“I have liked running since I was very young and now it is my living,” Kiprotich said. “When I was young, school was four miles away.

“But not all Kenyans are runners. Our tribe was hunters from the beginning and that helped to train us. Also, the food we ate helped.”

Kiprotich, who is employed by a Toledo, Ohio, running store (Dave’s Running), also makes a living from road races. He runs about six marathons per year and almost every weekend runs in a 10K, half marathon or 5K.

“I make sure I win to get my living,” he said.

The top male and female finishers in the Mill Race Marathon each earn $1,500. And there are cash incentives for also beating certain times.

If Kiprotich does as well this year as he did last year, he will take home $3,000.

Both runners said they cook for themselves to avoid the many unhealthy foods that Americans love to consume.

“Cookies, stuff like that,” Cheptoek said. “We looked at it as something you might eat one today or tomorrow, but really, I don’t like it. We didn’t grow up eating it.

“We could get the same food we grew up eating. Cornmeal was a big one. Kale, cabbage. Meat was not something you ate on a daily basis unless you were wealthy, but I did start to eat a lot of chicken and I got used to it. At home, that was a privilege.”

Kiprotich said he avoids fast food.

“I have a strict diet,” he said.

Diet and natural ability doesn’t do it all for runners, though, and both Cheptoek and Kiprotich said they work harder than ever to maintain enough income to survive.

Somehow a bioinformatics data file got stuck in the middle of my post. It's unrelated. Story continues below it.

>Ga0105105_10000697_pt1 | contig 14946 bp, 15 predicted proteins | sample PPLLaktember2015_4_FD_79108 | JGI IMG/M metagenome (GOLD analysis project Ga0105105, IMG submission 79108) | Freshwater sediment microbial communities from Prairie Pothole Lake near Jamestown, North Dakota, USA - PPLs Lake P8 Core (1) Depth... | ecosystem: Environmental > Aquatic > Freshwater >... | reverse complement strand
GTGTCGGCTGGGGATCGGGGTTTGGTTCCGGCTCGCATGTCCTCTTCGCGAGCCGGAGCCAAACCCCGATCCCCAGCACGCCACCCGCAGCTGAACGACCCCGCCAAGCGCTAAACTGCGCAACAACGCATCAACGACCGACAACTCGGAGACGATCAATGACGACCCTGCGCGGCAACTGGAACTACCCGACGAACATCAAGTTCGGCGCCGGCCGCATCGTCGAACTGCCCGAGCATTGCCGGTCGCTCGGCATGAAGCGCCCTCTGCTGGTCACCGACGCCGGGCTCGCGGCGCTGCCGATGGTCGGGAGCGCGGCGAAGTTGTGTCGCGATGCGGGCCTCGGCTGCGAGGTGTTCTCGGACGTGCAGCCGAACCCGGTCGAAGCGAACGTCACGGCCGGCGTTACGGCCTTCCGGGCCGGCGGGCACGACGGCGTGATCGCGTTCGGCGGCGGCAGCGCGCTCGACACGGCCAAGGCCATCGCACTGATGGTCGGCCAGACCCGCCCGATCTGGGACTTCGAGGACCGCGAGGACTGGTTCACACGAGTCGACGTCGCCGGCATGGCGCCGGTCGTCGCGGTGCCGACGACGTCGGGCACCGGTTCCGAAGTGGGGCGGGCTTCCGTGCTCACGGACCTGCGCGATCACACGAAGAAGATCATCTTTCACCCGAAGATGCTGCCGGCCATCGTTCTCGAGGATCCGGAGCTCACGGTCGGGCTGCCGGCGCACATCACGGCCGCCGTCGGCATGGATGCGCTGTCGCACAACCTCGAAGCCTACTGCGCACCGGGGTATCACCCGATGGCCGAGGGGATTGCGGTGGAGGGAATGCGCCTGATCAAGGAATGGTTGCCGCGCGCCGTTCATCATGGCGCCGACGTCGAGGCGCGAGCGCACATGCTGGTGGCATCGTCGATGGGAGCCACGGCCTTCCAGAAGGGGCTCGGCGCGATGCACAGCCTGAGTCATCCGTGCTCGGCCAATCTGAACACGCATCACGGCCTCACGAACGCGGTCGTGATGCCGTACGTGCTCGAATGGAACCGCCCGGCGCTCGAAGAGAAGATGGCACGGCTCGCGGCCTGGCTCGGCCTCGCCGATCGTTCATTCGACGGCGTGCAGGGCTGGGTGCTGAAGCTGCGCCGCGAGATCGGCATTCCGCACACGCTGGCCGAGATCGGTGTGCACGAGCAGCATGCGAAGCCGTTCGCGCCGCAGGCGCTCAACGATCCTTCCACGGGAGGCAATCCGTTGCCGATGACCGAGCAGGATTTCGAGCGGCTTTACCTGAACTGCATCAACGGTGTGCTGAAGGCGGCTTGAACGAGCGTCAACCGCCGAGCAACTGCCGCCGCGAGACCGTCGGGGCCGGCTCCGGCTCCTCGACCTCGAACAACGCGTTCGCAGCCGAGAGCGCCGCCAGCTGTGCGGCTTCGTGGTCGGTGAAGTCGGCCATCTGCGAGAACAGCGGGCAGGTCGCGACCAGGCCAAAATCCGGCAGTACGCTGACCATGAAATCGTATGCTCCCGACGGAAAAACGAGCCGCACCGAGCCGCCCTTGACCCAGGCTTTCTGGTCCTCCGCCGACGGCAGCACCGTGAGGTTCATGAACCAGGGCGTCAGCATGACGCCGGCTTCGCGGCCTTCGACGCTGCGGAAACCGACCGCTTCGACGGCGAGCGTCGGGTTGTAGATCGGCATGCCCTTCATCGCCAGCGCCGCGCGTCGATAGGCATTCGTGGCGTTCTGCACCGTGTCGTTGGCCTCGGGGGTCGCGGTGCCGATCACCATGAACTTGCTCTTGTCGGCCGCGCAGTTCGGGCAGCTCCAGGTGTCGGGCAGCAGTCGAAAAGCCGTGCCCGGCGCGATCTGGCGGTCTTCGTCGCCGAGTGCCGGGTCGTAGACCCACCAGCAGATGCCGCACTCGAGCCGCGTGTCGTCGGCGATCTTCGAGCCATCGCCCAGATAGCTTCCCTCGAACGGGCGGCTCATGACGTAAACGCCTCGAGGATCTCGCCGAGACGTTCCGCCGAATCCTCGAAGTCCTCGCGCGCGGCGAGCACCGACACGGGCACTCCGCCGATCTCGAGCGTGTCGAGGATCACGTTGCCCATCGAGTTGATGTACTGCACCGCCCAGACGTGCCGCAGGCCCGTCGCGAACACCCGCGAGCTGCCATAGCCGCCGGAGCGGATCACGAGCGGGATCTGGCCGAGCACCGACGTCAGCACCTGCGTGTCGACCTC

“It is work,” Cheptoek said. “When it comes to late in the race, there is nothing natural about it. You have to dig down.

“When you see kids who run over here (in the United States), they are much more committed to whatever they do. They are very programmed and they don’t miss training. They listen.”

Both said that defending their titles in Columbus is important to them.

“This could be my second year winning Columbus,” Cheptoek said. “I want to make a name in Columbus. And if I win a race three times in a row, I said it is my race.

“Running is like going fishing. Sometimes you get a big fish that will last you a long time. Sometimes you come back empty-handed. Most times, you will bring back some kind of fish.”

[sc:pullout-title pullout-title=”Patrick Cheptoek” ][sc:pullout-text-begin]

AGE: 29

LIVES: Murfreesboro, Tennessee


DEFENDING CHAMP: 2014 Mill Race Half Marathon (1:06.15)

NEXT EVENT: 2015 Mill Race Half Marathon, Saturday in Columbus

[sc:pullout-text-end][sc:pullout-title pullout-title=”Geoffrey Kiprotich” ][sc:pullout-text-begin]

AGE: 37

LIVES: Toledo, Ohio


DEFENDING CHAMP: 2014 Mill Race Marathon (2:26.33)

NEXT EVENT: 2015 Mill Race Marathon, Saturday in Columbus

[sc:pullout-text-end][sc:pullout-title pullout-title=”Prize money” ][sc:pullout-text-begin]


One prize for each top male and female winner

First place: $1,500

Second place: $1,000

Third place: $750

Fourth place: $550

Fifth place: $450


2:29 or faster: $1,500

2:29:01 to 2:30: $1,000

2:30:01 to 2:31: $750


One prize for each top male and female winner

First place: $750

Second place: $550

Third place: $450

Fourth place: $250

Fifth place: $150


One prize for each top male and female winner

First place: $40 gift certificate

Second place: $35 gift certificate

Third place: $30 gift certificate